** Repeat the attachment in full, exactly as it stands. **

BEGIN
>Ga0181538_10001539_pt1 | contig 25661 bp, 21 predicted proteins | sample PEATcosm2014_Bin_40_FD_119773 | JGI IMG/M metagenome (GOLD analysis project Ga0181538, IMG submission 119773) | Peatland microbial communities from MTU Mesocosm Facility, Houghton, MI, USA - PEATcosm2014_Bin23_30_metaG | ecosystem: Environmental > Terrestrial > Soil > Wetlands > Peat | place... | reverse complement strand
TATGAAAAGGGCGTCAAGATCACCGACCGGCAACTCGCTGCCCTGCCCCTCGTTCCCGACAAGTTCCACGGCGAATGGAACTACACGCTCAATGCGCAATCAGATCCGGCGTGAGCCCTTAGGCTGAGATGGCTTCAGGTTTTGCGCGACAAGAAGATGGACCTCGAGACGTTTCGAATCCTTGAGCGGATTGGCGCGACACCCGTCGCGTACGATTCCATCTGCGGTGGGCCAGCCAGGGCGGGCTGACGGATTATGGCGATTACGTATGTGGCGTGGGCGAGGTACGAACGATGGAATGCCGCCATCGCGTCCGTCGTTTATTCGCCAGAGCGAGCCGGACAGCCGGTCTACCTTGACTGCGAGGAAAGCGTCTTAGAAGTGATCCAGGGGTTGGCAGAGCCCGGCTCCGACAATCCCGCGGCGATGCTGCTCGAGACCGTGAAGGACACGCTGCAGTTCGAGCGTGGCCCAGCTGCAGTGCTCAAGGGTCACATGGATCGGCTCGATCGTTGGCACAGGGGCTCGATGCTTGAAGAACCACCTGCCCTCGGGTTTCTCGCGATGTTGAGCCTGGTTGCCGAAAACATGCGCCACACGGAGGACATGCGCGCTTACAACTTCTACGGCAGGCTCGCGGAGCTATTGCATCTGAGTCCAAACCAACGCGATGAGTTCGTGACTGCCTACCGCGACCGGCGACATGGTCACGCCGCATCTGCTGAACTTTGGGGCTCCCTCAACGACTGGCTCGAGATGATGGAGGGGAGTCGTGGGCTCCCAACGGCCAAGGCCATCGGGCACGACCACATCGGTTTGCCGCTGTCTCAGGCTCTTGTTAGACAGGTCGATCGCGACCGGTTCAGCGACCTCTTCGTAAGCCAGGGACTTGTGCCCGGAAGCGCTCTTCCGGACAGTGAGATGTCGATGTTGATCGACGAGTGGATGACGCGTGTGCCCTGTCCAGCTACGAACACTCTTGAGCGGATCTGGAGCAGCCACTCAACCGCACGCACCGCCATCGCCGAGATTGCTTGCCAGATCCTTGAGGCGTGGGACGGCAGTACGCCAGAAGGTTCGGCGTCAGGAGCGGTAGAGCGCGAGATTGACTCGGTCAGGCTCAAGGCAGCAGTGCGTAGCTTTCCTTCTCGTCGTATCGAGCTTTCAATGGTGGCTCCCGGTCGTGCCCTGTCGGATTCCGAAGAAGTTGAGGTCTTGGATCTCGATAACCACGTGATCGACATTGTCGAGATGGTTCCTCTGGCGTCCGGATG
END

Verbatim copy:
>Ga0181538_10001539_pt1 | contig 25661 bp, 21 predicted proteins | sample PEATcosm2014_Bin_40_FD_119773 | JGI IMG/M metagenome (GOLD analysis project Ga0181538, IMG submission 119773) | Peatland microbial communities from MTU Mesocosm Facility, Houghton, MI, USA - PEATcosm2014_Bin23_30_metaG | ecosystem: Environmental > Terrestrial > Soil > Wetlands > Peat | place... | reverse complement strand
TATGAAAAGGGCGTCAAGATCACCGACCGGCAACTCGCTGCCCTGCCCCTCGTTCCCGACAAGTTCCACGGCGAATGGAACTACACGCTCAATGCGCAATCAGATCCGGCGTGAGCCCTTAGGCTGAGATGGCTTCAGGTTTTGCGCGACAAGAAGATGGACCTCGAGACGTTTCGAATCCTTGAGCGGATTGGCGCGACACCCGTCGCGTACGATTCCATCTGCGGTGGGCCAGCCAGGGCGGGCTGACGGATTATGGCGATTACGTATGTGGCGTGGGCGAGGTACGAACGATGGAATGCCGCCATCGCGTCCGTCGTTTATTCGCCAGAGCGAGCCGGACAGCCGGTCTACCTTGACTGCGAGGAAAGCGTCTTAGAAGTGATCCAGGGGTTGGCAGAGCCCGGCTCCGACAATCCCGCGGCGATGCTGCTCGAGACCGTGAAGGACACGCTGCAGTTCGAGCGTGGCCCAGCTGCAGTGCTCAAGGGTCACATGGATCGGCTCGATCGTTGGCACAGGGGCTCGATGCTTGAAGAACCACCTGCCCTCGGGTTTCTCGCGATGTTGAGCCTGGTTGCCGAAAACATGCGCCACACGGAGGACATGCGCGCTTACAACTTCTACGGCAGGCTCGCGGAGCTATTGCATCTGAGTCCAAACCAACGCGATGAGTTCGTGACTGCCTACCGCGACCGGCGACATGGTCACGCCGCATCTGCTGAACTTTGGGGCTCCCTCAACGACTGGCTCGAGATGATGGAGGGGAGTCGTGGGCTCCCAACGGCCAAGGCCATCGGGCACGACCACATCGGTTTGCCGCTGTCTCAGGCTCTTGTTAGACAGGTCGATCGCGACCGGTTCAGCGACCTCTTCGTAAGCCAGGGACTTGTGCCCGGAAGCGCTCTTCCGGACAGTGAGATGTCGATGTTGATCGACGAGTGGATGACGCGTGTGCCCTGTCCAGCTACGAACACTCTTGAGCGGATCTGGAGCAGCCACTCAACCGCACGCACCGCCATCGCCGAGATTGCTTGCCAGATCCTTGAGGCGTGGGACGGCAGTACGCCAGAAGGTTCGGCGTCAGGAGCGGTAGAGCGCGAGATTGACTCGGTCAGGCTCAAGGCAGCAGTGCGTAGCTTTCCTTCTCGTCGTATCGAGCTTTCAATGGTGGCTCCCGGTCGTGCCCTGTCGGATTCCGAAGAAGTTGAGGTCTTGGATCTCGATAACCACGTGATCGACATTGTCGAGATGGTTCCTCTGGCGTCCGGATG